We have one last errand to run before we head out on our next trip: go to the bank. Aside from considering whether or not I had sufficient funds, I never thought much about going to the bank before. Now I do.
When I first got to Argentina, the question was “Will there be money at the bank?”. I went to the bank with my mother in law and they asked her to come back tomorrow. No bills. I was sure I didn't understand the language well enough. Clearly I had misunderstood.
Next it became, what time should I go? During business hours there can be lines that go around the block to use an ATM machine. Really.
Do I suck it up and take money out of the ATM machine? How bad do I need cash (considering few business take credit cards). Is it worth using xoom.com to get a better exchange rate (I have to drive an hour to pick it up), or should I suck it up and accept the official bank rate for withdrawing funds.
Last year, when my family and friends came to Argentina to celebrate our wedding we asked some to exchange U.S. dollars for pesos with friends here. In March of 2012, the official exchange rate was about 4.25 pesos to the dollar. Because the government of Argentina had recently restricted Argentine citizens from withdrawing US dollars or Euros from the banks, the value of the dollar on the black market shot up to somewhere around 4.60 pesos. Now, a little more than a year later, the restrictions are even tighter and the black market dollar is up to $8.70.
When I say black market, it sounds shady and frankly illegal. Oddly its not. It has a nicer sounding name: “dolar blu”, the blue dollar, and the widely fluctuating value streams across news broadcasts along with breaking news. The black market dollar is bought and sold openly everywhere. Its kind of bizarre.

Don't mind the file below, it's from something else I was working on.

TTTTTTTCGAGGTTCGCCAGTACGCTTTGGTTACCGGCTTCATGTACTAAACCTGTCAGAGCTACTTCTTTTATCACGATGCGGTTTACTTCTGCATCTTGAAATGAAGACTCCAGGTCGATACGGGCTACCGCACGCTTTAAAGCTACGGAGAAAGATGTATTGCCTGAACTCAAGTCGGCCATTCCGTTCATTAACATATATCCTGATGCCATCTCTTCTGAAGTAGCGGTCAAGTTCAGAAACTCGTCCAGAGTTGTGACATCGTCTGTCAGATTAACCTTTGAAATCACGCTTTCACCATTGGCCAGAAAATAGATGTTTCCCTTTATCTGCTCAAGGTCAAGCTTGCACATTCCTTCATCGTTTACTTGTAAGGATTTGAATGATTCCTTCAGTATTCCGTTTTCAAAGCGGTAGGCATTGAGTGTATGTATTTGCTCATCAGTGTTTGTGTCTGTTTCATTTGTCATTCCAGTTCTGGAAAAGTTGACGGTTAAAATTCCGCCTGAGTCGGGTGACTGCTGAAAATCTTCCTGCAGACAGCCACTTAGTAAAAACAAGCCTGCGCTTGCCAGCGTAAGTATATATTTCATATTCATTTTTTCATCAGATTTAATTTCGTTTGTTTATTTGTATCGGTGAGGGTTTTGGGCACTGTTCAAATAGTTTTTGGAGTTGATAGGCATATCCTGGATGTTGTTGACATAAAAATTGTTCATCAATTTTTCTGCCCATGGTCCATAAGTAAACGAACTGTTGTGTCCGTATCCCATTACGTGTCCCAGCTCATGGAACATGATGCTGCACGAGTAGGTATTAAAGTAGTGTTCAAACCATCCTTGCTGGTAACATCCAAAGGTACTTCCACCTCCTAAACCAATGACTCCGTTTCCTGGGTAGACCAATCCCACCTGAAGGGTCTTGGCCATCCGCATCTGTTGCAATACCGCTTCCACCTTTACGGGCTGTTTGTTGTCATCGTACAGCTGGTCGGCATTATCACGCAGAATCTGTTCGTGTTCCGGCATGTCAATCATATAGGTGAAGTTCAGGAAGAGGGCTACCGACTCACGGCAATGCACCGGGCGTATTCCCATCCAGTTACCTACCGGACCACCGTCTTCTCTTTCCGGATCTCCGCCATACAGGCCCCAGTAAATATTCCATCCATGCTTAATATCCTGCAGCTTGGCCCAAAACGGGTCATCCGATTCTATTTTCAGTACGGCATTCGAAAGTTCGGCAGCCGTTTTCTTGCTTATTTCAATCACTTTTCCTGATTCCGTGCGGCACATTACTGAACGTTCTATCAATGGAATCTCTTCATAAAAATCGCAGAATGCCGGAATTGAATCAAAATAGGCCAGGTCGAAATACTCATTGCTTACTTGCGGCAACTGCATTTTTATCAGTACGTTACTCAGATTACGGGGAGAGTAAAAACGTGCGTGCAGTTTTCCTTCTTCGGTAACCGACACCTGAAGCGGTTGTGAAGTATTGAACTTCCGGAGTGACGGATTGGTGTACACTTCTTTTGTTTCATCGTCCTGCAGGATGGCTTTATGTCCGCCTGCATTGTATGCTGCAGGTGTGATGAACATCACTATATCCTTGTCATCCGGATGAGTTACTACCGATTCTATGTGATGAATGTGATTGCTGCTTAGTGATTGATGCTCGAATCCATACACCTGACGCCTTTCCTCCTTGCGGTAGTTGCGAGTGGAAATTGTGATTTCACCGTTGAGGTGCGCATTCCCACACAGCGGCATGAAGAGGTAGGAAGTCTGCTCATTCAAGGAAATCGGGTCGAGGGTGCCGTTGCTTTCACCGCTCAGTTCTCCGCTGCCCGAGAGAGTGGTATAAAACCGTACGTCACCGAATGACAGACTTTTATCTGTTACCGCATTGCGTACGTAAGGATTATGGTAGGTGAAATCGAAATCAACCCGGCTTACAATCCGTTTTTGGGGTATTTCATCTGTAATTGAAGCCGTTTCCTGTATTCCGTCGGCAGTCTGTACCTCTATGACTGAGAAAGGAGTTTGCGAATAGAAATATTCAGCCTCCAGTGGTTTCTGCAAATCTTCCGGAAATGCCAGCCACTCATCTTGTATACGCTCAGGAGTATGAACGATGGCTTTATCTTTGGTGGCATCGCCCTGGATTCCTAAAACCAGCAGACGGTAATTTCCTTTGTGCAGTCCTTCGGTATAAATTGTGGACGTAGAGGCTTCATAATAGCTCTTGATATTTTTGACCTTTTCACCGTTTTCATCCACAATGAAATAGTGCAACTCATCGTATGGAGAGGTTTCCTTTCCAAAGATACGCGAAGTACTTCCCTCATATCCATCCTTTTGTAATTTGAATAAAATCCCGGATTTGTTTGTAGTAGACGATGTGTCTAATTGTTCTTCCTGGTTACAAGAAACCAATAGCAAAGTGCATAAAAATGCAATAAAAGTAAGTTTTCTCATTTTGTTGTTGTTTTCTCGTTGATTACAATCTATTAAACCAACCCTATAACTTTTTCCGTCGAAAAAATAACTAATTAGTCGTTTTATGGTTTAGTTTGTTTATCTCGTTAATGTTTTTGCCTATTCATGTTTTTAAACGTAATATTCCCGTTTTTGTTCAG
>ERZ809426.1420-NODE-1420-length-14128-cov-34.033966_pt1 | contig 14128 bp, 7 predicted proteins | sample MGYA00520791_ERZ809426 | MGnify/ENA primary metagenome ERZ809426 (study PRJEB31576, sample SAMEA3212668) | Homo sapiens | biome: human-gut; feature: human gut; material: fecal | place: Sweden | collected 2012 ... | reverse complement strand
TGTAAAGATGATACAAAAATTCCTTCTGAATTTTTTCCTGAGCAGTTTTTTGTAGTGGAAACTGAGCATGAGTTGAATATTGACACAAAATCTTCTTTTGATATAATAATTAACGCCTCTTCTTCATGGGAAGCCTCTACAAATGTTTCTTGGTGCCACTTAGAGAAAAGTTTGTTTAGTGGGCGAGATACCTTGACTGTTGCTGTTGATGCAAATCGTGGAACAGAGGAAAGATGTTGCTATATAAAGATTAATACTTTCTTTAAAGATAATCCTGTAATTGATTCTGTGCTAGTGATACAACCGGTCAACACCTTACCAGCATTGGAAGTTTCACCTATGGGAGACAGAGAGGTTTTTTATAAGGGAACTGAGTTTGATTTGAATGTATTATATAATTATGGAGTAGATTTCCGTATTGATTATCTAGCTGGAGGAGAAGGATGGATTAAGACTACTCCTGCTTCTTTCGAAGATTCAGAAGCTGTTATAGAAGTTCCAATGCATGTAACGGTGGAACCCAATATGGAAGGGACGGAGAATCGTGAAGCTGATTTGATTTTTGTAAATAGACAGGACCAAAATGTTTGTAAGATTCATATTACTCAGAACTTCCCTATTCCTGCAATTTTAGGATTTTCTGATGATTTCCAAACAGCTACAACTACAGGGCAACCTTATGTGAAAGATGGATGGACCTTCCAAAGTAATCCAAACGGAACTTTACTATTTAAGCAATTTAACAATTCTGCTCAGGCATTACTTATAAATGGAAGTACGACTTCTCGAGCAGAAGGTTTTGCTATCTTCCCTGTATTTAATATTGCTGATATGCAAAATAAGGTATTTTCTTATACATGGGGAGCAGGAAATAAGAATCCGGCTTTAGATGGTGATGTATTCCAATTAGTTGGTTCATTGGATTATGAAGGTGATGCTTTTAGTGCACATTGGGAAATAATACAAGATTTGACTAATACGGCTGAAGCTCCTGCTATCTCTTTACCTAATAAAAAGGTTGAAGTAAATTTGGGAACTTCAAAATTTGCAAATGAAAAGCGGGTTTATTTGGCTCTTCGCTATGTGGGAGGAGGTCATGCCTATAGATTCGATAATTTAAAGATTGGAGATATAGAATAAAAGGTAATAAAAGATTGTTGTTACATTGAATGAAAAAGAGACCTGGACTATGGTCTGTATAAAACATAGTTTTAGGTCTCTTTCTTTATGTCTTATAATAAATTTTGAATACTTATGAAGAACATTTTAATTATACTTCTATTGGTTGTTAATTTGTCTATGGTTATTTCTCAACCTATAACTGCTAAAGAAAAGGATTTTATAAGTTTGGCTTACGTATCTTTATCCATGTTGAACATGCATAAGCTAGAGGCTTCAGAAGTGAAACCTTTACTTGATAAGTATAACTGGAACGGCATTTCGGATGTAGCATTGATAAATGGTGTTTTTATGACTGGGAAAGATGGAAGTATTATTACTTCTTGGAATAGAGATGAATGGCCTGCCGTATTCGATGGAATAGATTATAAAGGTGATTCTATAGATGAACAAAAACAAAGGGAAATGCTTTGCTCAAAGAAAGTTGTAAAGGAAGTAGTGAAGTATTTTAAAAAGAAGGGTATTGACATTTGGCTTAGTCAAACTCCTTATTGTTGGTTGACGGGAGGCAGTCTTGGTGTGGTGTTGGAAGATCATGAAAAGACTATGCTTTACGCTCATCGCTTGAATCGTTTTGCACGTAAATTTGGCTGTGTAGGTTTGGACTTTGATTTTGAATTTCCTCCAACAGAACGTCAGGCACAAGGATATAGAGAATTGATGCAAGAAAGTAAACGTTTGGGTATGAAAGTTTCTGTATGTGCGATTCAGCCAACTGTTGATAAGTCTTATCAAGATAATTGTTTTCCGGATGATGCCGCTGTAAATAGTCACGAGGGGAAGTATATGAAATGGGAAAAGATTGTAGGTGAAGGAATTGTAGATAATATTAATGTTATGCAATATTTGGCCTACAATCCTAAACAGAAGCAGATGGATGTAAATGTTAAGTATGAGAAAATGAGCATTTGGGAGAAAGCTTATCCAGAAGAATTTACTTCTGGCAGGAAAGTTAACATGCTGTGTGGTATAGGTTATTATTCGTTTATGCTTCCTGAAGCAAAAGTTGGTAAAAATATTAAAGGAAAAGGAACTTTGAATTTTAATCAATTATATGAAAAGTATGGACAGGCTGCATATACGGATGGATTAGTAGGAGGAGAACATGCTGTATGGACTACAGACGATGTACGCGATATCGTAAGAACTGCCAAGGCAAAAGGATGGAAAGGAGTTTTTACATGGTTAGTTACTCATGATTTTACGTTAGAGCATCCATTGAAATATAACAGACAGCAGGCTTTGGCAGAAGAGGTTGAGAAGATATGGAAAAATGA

So back to taking money out for our trip. I'm nervous. I'm not looking forward to it. Last time we went, I had a new hurdle. This one was harder for me to swallow, and when it happened I bitched about it on Facebook. In order to withdraw my money from my U.S. bank account, I had to fill out a 3 page form. The Yankee in me still gets angry just thinking about it. They want to know where the money came from, how exactly I earned it, why do I need the money, how do I plan to spend it, where I plan to spend it…. and most frightening for it's implications, I had to sign a statement saying that I would not use any of the funds to directly or indirectly support a political cause. What exactly does that mean?
The experience freaked me out a little. In the back of my mind I wonder things like– does that last Facebook post count as a political statement? Facebook is free so even if it does count….
It also pissed me off. Privacy apparently doesn't exist here. I am a guest in this country, I am free to leave if I don't like it. What makes me sad though, is that citizens have far greater restrictions and they can't easily leave if they don't like it.